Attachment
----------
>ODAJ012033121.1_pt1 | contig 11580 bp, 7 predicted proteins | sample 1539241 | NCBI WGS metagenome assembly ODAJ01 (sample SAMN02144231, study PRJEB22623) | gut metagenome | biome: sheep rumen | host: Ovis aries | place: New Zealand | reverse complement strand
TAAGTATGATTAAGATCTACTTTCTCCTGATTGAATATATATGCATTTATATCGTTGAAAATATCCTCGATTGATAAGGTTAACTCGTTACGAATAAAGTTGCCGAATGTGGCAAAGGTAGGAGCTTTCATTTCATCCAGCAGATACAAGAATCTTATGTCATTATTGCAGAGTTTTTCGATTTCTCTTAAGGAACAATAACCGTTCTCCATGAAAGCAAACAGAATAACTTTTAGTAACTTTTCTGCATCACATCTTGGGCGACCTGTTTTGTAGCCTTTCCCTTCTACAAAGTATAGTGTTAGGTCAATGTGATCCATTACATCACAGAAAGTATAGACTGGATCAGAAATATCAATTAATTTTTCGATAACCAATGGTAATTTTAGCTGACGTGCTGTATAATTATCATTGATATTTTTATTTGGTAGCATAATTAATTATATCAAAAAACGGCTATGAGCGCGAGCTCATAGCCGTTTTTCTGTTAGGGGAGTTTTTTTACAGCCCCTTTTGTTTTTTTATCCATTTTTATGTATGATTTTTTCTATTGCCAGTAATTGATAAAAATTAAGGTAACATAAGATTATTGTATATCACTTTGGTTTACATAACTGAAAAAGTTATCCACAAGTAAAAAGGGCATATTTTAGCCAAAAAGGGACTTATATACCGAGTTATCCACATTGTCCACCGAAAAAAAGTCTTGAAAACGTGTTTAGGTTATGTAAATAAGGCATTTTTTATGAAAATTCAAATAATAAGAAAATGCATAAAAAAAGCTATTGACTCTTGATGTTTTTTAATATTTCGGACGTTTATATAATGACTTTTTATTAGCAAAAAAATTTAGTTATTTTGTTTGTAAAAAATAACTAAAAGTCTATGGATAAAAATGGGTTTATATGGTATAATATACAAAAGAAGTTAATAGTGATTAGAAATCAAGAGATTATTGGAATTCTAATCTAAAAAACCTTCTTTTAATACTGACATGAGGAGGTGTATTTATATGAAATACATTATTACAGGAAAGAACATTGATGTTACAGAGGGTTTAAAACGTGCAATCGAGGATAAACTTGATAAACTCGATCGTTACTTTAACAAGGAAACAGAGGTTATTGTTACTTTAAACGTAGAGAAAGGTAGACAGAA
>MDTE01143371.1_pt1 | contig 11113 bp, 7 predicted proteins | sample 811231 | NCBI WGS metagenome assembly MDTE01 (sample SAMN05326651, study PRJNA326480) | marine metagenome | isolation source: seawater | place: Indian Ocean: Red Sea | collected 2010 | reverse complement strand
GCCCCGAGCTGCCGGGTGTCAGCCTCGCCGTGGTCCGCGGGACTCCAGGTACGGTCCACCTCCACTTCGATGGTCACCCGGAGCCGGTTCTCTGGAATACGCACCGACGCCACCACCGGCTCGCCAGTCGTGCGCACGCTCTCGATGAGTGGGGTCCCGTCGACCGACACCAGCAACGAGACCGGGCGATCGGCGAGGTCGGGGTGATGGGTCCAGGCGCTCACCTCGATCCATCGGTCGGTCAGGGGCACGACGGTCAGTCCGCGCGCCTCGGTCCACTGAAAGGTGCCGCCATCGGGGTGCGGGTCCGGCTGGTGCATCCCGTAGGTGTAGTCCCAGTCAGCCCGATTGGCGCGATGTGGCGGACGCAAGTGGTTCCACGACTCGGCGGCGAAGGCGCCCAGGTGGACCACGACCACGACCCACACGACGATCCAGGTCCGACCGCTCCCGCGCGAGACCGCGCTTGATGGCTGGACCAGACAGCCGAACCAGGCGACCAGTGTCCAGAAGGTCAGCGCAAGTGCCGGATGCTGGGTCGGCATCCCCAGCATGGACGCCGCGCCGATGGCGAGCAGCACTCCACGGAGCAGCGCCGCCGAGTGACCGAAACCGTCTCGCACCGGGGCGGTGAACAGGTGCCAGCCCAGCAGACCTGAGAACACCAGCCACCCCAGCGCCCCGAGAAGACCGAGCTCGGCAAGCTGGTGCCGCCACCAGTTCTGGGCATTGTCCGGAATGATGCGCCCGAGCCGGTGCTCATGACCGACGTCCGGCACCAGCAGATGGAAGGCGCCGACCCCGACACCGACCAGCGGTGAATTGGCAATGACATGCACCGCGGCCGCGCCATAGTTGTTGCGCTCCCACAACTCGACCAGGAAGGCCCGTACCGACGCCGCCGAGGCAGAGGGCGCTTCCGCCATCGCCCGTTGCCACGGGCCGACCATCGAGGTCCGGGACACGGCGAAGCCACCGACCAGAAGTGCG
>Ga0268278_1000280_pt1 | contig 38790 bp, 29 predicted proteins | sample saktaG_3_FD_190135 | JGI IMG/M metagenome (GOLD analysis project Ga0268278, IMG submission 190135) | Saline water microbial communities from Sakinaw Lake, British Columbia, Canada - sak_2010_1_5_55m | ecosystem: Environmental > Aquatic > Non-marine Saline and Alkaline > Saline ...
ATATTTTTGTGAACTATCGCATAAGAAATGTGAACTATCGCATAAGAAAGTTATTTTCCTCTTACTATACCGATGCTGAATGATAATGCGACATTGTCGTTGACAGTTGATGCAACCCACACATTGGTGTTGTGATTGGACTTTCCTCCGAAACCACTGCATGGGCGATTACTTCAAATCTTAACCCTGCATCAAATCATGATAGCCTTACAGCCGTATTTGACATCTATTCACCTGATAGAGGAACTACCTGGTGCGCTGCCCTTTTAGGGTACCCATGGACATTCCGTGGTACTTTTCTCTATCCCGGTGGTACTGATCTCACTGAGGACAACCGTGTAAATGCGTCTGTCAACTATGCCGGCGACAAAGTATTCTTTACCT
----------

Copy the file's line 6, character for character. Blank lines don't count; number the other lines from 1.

ATATTTTTGTGAACTATCGCATAAGAAATGTGAACTATCGCATAAGAAAGTTATTTTCCTCTTACTATACCGATGCTGAATGATAATGCGACATTGTCGTTGACAGTTGATGCAACCCACACATTGGTGTTGTGATTGGACTTTCCTCCGAAACCACTGCATGGGCGATTACTTCAAATCTTAACCCTGCATCAAATCATGATAGCCTTACAGCCGTATTTGACATCTATTCACCTGATAGAGGAACTACCTGGTGCGCTGCCCTTTTAGGGTACCCATGGACATTCCGTGGTACTTTTCTCTATCCCGGTGGTACTGATCTCACTGAGGACAACCGTGTAAATGCGTCTGTCAACTATGCCGGCGACAAAGTATTCTTTACCT